The FCC has approved the creation of a database of white space frequencies to help avoid interference between wireless Internet services and the electronic devices using them.
To be collected by a third party, the information will note which frequencies are in use by TV networks and which are can be safely used for wide-area networks (WANs). The database will be privately run and can charge fees for access to a limited number of aspects of the database, such as premade lists of available frequencies or registering hardware that runs at a fixed frequency.
To prevent interference to authorized users of the TV bands, devices that recognize white space access will need some form of geolocation technology — either through native GPS or by triangulating wireless signals — to access the database and automatically detect which frequencies they can use in a given area.
Actual products and services running on the white space bands are still in the future. However, major companies that include Google and Microsoft have heavily promoted them as ways to keep the cost of wireless Internet use lower than that charged by the traditional mobile carriers.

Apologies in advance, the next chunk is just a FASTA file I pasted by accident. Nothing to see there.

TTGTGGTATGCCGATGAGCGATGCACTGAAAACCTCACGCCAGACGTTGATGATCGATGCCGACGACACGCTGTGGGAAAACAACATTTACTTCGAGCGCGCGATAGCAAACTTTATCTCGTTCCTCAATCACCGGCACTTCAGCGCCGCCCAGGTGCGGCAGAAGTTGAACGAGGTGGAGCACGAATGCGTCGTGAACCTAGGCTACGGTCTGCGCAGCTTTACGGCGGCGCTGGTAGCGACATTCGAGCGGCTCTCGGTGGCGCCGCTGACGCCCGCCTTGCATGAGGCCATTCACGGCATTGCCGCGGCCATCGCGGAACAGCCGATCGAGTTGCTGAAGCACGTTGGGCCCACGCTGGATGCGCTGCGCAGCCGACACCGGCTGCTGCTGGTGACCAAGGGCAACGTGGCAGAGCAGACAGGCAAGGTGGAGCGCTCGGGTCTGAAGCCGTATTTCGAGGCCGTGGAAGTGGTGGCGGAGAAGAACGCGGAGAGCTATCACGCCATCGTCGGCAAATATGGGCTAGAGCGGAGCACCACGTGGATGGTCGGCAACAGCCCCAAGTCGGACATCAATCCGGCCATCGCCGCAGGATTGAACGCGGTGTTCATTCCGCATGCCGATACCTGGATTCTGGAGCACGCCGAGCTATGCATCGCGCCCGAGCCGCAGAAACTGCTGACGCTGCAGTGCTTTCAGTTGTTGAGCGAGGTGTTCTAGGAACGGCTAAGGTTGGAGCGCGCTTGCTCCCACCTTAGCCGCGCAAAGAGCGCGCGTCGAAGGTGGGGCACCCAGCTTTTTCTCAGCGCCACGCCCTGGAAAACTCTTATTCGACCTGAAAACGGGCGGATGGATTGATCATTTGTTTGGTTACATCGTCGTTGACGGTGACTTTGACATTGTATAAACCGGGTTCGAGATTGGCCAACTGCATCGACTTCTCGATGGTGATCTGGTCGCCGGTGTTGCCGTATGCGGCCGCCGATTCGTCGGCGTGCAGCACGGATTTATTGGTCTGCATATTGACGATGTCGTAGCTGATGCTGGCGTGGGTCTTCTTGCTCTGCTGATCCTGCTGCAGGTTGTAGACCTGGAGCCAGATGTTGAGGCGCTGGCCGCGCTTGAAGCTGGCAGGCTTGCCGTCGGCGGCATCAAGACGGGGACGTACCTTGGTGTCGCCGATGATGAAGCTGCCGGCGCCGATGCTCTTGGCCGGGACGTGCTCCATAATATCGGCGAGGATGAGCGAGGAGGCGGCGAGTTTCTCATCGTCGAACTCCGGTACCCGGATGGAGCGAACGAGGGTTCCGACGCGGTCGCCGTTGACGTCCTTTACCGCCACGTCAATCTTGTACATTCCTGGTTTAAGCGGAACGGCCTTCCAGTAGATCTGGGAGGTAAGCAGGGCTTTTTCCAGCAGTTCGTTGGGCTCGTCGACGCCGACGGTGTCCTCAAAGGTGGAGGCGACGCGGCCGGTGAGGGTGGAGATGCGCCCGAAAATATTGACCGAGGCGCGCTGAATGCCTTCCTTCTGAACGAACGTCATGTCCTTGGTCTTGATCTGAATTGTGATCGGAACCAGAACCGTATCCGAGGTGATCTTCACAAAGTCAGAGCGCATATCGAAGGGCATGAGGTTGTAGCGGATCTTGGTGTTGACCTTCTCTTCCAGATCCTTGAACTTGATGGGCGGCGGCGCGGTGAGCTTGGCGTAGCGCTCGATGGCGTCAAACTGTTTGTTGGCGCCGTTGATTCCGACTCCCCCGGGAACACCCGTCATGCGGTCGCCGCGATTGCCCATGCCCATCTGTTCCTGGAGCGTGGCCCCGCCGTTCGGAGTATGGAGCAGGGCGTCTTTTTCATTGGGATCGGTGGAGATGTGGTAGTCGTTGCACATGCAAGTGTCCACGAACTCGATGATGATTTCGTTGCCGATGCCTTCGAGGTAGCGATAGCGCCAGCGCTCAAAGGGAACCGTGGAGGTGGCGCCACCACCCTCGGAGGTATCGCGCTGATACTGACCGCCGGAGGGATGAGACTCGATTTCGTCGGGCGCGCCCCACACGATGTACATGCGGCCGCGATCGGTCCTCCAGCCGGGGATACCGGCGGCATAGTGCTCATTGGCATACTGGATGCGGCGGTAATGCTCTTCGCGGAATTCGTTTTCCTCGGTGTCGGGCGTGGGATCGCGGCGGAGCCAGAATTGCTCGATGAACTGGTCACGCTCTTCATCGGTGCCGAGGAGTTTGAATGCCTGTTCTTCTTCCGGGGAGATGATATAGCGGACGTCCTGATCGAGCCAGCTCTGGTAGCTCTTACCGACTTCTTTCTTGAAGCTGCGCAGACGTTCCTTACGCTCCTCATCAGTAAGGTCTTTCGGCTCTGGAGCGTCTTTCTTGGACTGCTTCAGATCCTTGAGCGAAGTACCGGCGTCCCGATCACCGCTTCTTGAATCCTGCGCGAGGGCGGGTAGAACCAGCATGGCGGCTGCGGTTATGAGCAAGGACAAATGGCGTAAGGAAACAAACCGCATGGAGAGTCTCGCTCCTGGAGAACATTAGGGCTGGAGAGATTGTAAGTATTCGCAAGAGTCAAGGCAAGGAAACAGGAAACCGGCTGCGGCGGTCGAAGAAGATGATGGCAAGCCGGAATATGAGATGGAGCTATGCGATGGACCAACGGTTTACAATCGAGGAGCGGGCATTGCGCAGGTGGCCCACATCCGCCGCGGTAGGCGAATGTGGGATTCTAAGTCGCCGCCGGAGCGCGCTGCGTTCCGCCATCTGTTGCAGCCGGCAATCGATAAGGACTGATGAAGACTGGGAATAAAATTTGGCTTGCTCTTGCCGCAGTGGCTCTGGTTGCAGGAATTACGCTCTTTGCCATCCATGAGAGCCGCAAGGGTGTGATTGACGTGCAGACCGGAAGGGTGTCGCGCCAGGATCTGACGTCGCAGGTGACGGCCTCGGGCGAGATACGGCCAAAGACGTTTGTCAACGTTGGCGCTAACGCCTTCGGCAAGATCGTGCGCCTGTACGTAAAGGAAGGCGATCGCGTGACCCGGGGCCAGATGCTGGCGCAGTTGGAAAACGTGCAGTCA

TV broadcasters waged a fierce campaign against the use of white spaces spectrum, arguing it would interfere with digital television reception. Wireless microphone owners argued the devices would interfere with wireless mics used on sports productions and in Broadway plays. Critics have charged that the broadcasters are motivated by fears of Internet-based services rendering over-the-air TV obsolete.
The FCC overrode the concerns of both groups and concluded earlier that white space devices won’t create interference. The database is one of the protections the commission ordered before the devices can be used.